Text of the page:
Operation Hellfire

Posted in Audio by - May 18, 2020
Operation Hellfire

Released May 2020

SOME SPOILERS FOLLOW

Given the Third Doctor’s prolonged exile on 1970s Earth before finally having the freedom of travel through space and time restored, historical settings are largely absent from the era. In Jonathan Barnes’s ‘Operation Hellfire,’ however, the Doctor begrudgingly accepts an invitation to an audience with a popular horror writer, soon discovering that the Time Lords have other plans for him as Jo and he find themselves at the height of the Second World War in 1943.

‘Operation Hellfire’ is not a story that sees the Doctor caught up in the horrors and tragedies of warfare itself, but this particular setting allows for the very worst in humanity to combine with the elements of the occult and from much farther abroad to result in a sweeping narrative that makes the most of its expanded cast. Of course, it’s no secret that the Doctor and Winston Churchill have long known each other through the Doctor’s many lives, and Ian McNeice in an extended cameo provides an immense power and gravitas as the proud yet reverent Prime Minister that truly allows events to be set in motion by removing the unexpected constraints the Doctor has forced on him upon arrival in this time. Still, with Hitler and the values of the Nazi party an ever-present threat, the Doctor and Jo are quickly directed to a mysterious manor in their search for a powerful amulet that can alter reality itself, using misinformation to counter the greatest misinformation of them all to gain entrance to occult acts that could forever change life on Earth if successful. As expected, nothing goes quite as planned, but the fantastic relationship that the Doctor and Jo have developed by this point results in some brilliant scenes along the way, and although the resolutions to a key cliffhanger and to the search for the amulet do perhaps occur a bit too easily, the story perfectly sets up everything that eventually occurs and unfolds with a strong and well-measured pace that expertly intertwines dialogue with action and danger.

While it’s a shame that UNIT couldn’t feature in some capacity or that Churchill couldn’t more directly take part in these affairs, especially as much of the drama resulting from the Doctor’s forgetfulness about one key figure could otherwise open up room for more prominent voices, this particular setup very much allows the Third Doctor and Jo to feature, and Tim Treloar and Katy Manning both deliver immense performances that recapture the genuine warmth and friendship that these two long-time companions fostered and developed. Whether just passing time with conversation or fighting to prevent another sacrifice upon the altar of evil, these are the very best of friends, and it’s that dynamic that so effortlessly carries ‘Operation Hellfire’ to its conclusion. In support, Terry Molloy, Samuel Clemens, Mark Elstob, Beth Goddard, and Jeany Spark all flesh out this story in both time periods to remarkable effect, and the brilliant conviction each actor brings to his or her role makes the drama all the more profound and visceral.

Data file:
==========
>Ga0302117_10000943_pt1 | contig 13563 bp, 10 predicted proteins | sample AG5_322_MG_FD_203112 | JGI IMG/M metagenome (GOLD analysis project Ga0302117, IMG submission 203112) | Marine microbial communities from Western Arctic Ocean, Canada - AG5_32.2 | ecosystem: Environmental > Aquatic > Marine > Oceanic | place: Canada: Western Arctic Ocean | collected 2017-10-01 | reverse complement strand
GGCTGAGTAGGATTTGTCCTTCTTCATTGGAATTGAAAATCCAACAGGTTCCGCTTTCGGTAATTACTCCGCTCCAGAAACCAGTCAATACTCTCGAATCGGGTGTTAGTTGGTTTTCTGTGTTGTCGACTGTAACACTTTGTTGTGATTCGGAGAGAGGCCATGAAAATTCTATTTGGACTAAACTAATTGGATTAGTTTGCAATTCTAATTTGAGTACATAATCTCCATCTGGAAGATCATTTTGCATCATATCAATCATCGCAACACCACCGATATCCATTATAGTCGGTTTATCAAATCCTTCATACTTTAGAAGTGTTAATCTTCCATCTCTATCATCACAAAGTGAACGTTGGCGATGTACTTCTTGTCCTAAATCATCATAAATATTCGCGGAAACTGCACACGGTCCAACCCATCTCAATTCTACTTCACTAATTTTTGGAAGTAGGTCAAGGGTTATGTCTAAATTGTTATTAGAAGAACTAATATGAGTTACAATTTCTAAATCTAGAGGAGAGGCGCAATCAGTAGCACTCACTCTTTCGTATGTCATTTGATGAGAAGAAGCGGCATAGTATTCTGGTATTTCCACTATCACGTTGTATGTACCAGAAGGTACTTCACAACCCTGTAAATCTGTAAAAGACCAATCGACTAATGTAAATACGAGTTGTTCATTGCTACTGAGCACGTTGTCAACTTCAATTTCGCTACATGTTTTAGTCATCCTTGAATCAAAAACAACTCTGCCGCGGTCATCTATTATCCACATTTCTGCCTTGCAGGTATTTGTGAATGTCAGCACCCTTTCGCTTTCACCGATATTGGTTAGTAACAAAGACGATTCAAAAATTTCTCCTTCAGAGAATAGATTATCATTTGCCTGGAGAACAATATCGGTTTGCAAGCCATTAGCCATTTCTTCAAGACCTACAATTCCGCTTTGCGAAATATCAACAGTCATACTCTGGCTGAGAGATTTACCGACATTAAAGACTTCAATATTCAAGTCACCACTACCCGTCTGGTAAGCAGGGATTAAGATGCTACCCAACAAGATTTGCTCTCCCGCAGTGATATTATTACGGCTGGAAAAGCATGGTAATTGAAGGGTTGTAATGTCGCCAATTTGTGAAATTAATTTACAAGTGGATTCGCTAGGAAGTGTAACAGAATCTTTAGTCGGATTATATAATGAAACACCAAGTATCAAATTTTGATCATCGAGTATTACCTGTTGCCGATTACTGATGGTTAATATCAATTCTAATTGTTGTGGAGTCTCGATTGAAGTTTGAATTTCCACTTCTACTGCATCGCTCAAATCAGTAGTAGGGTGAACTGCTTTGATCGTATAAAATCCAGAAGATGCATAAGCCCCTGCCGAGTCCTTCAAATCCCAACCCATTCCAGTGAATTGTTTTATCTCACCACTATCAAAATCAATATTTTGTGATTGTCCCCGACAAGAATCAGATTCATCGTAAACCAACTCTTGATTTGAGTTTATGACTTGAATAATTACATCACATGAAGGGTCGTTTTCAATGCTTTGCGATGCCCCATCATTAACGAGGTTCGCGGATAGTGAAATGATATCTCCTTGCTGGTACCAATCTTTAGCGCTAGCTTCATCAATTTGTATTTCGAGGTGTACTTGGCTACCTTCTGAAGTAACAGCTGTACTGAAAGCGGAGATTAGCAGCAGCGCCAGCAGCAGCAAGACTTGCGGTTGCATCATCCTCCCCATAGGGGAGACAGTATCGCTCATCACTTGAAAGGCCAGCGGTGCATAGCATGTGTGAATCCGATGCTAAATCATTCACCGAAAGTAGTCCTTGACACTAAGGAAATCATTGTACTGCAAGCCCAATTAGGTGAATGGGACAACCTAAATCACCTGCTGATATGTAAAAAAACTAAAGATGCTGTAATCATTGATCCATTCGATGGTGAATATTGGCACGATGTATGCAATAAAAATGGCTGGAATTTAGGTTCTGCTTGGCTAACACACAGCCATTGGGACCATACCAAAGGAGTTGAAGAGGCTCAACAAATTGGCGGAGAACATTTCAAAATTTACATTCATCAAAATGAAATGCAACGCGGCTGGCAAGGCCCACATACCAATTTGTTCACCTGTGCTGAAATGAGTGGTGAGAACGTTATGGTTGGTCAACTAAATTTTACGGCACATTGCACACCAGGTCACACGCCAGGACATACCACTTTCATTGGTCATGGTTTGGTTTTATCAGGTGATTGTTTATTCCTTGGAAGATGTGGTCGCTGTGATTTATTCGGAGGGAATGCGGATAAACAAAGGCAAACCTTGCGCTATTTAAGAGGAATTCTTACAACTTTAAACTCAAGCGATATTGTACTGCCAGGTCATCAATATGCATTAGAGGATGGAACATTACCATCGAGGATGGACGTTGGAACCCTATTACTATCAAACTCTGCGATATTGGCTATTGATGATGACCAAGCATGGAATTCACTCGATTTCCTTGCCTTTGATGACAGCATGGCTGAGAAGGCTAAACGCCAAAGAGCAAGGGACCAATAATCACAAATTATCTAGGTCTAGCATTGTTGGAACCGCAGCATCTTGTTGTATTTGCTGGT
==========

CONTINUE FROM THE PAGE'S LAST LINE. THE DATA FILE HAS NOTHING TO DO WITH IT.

So while the World War II setting is little more than window dressing for a story bookended by a figure in the present who can tie events together, the tremendous atmosphere and tension throughout ‘Operation Hellfire’ utilize the very real dangers of the world outside of this manor to amplify the tremendous and life-threatening dangers unfolding within its walls. The overall plot and music may not quite come together as cohesively as the preceding ‘Poison of the Daleks,’ but this is yet another thrilling and memorable outing for The Third Doctor Adventures range that only seems to be growing in confidence.

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